Networking.. Who Needs It?

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By Shaneika Booker > Senior > Journalism > Southern Illinois University

What is your Twitter address? What is your name on Facebook? Are you on LinkedIn? These are questions that are often asked in order to network or contact an individual at a later time. These popular social networking sites have made networking as easy as creating a screen name. But the question is: What is networking?

According to Webster’s Dictionary, networking is the developing of contacts or exchanging of information with others in an informal network, as to further a career.

Networking helps you meet new people who may be of assistance in your future. Most networking is for future careers and potential job opportunities. Networking is important for students because they interact with people who could help them in their future on a daily basis, such as professors, counselors, colleagues, school staff, and future employers. This is also important for students that are preparing to enter into the business world. It helps them meet people with similar interests, majors or career goals. Networking is so important that some individuals set up networking events that may involve a short presentation or introduction, refreshments, and time for the attendees to mingle, get to know each other, and exchange contact information. A perfect example of networking would be a job fair. At this event there are multiple potential employers who set up small presentations for potential employees. Potential candidates usually provide a resume, business card, and a cover letter to these employers. Candidates may also be prompted to answer a few follow up questions about themselves as well as provide questions of their own.

Krissi Geary-Boehm, coordinator of Internship Placement at Southern Illinois University Carbondale, believes that networking is very important for students in the real world. Geary sets up various workshops that includes real life issues that students will encounter in the business world. These workshops consists of resume and cover letter workshops, internship etiquette, job interview tips, negotiating tactics, and the proper way to network with potential employers and other students.  These workshops are offered throughout the semester and open to anyone interested in networking. Many students that attend these workshops feel they are very helpful especially, Colby Chapman, a Southern Illinois University, Carbondale graduate student. Chapman explained that networking is the key to success and she was glad to have attended Geary’s workshops about networking. “Networking helps increase student’s professional skills and is a great opportunity for students to interact with positive role models who can influence their careers,” Chapman said.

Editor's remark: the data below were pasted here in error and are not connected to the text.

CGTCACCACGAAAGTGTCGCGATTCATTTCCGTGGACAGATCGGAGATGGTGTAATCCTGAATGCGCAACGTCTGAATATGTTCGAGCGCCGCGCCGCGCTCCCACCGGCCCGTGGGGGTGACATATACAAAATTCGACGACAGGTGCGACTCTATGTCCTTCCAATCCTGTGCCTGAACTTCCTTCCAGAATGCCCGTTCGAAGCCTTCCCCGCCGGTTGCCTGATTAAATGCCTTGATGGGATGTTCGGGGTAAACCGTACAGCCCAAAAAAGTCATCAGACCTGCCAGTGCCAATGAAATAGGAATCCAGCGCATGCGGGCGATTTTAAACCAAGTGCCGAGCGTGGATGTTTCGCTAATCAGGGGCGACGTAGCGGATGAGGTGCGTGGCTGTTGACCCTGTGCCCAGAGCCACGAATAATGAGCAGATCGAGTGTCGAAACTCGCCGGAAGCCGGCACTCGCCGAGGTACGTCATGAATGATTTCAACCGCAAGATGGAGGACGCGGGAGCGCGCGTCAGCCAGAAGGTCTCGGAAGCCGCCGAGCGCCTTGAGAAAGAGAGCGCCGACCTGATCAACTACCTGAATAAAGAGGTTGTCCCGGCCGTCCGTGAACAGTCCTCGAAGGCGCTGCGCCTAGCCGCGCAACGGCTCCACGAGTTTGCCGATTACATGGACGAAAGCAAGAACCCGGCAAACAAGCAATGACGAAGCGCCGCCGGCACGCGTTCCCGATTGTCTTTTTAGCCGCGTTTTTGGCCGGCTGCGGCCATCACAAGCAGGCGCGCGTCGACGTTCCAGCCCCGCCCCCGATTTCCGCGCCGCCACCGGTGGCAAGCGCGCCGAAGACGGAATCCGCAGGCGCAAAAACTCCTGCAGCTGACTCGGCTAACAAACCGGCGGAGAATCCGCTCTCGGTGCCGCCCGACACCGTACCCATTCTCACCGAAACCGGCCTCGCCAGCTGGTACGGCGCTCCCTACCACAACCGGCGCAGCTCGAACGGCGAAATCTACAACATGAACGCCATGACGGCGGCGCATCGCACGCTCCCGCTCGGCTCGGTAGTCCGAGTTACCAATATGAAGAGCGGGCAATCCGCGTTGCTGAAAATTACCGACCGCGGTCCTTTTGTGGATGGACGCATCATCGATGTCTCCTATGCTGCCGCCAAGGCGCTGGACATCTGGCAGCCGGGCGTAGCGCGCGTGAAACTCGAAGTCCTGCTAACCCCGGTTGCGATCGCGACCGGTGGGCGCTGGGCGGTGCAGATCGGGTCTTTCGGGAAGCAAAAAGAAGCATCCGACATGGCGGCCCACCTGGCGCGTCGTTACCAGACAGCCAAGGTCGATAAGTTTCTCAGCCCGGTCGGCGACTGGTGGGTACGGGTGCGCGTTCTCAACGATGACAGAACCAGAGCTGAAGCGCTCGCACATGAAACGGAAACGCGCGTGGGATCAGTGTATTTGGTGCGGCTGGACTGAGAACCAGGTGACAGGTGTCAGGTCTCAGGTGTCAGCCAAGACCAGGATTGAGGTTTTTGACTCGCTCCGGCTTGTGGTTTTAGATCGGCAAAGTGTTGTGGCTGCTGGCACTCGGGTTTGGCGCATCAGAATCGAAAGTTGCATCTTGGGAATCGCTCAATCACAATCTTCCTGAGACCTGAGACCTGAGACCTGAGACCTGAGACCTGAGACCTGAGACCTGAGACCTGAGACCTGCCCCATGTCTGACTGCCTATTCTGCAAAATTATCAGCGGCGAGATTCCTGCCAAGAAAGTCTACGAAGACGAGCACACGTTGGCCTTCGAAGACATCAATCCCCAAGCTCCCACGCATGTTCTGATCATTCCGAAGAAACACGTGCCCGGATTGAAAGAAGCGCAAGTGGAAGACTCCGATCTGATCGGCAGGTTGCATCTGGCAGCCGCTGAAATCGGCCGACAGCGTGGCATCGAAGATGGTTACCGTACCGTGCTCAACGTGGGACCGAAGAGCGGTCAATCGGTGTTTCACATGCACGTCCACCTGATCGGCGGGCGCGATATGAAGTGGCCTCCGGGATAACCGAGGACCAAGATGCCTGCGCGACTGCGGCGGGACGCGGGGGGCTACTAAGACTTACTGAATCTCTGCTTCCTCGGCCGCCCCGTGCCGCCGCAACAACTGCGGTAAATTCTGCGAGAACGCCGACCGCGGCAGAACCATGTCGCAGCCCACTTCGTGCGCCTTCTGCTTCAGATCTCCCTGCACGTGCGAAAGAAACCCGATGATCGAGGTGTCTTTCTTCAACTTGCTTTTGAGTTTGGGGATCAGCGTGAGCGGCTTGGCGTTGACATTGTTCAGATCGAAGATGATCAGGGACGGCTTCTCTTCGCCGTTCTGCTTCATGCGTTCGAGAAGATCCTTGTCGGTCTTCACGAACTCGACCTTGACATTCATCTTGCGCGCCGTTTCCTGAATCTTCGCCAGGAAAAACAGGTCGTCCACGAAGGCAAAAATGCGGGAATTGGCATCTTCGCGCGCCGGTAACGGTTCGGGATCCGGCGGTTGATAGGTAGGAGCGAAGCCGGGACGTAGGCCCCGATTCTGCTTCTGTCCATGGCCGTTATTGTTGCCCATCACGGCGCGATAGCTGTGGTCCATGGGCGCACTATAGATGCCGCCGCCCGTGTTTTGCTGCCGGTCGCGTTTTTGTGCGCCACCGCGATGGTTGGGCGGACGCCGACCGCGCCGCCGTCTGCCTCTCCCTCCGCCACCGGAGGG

Yvette Owens, a host of multiple networking events, explained that she conducts these events to bring together successful people with common interest to socialize and exchange contact information for future endeavors. “I have a great time hosting these events; I meet people from all over Chicago who are interested in entrepreneurship.”

However, networking doesn’t always have to be face to face. Social networking has become the biggest thing for 2009. Social networking sites such as Facebook, Twitter, and LinkedIn are just a few of the new technological way to interact and network with people worldwide. Today people exchange their account information from these sites before they exchange their phone numbers or email. These sites allow you to interact with employers, past friends, future friends and employers. These social networking sites also allow you to exchange more than just contact information, but provide a more in-depth personal view of yourself along with pictures, personal information, schedules and upcoming events that you may post. These sites started out for a younger audience but now have expanded to users of all ages. Monique Gower, SIUC graduate student, explained that she talks with her teachers and employers through at least one of the popular social networking sites daily. “I also use Facebook to keep in-touch with old friends and future colleagues,” she said.

Overall, networking is an important part in anyone’s life, not just students. Whether you realize it or not, you network every day, when you meet someone new and exchange business cards, when you start a new course and exchange emails with your professor,  or even when you and your friends exchange your account information for social networking sites like Facebook, Twitter, or LinkedIn. Networking is an important way to meet new and successful people that may help you in the near future. This is a great example of it’s not what you know, it’s who you know.

College Magazine Staff

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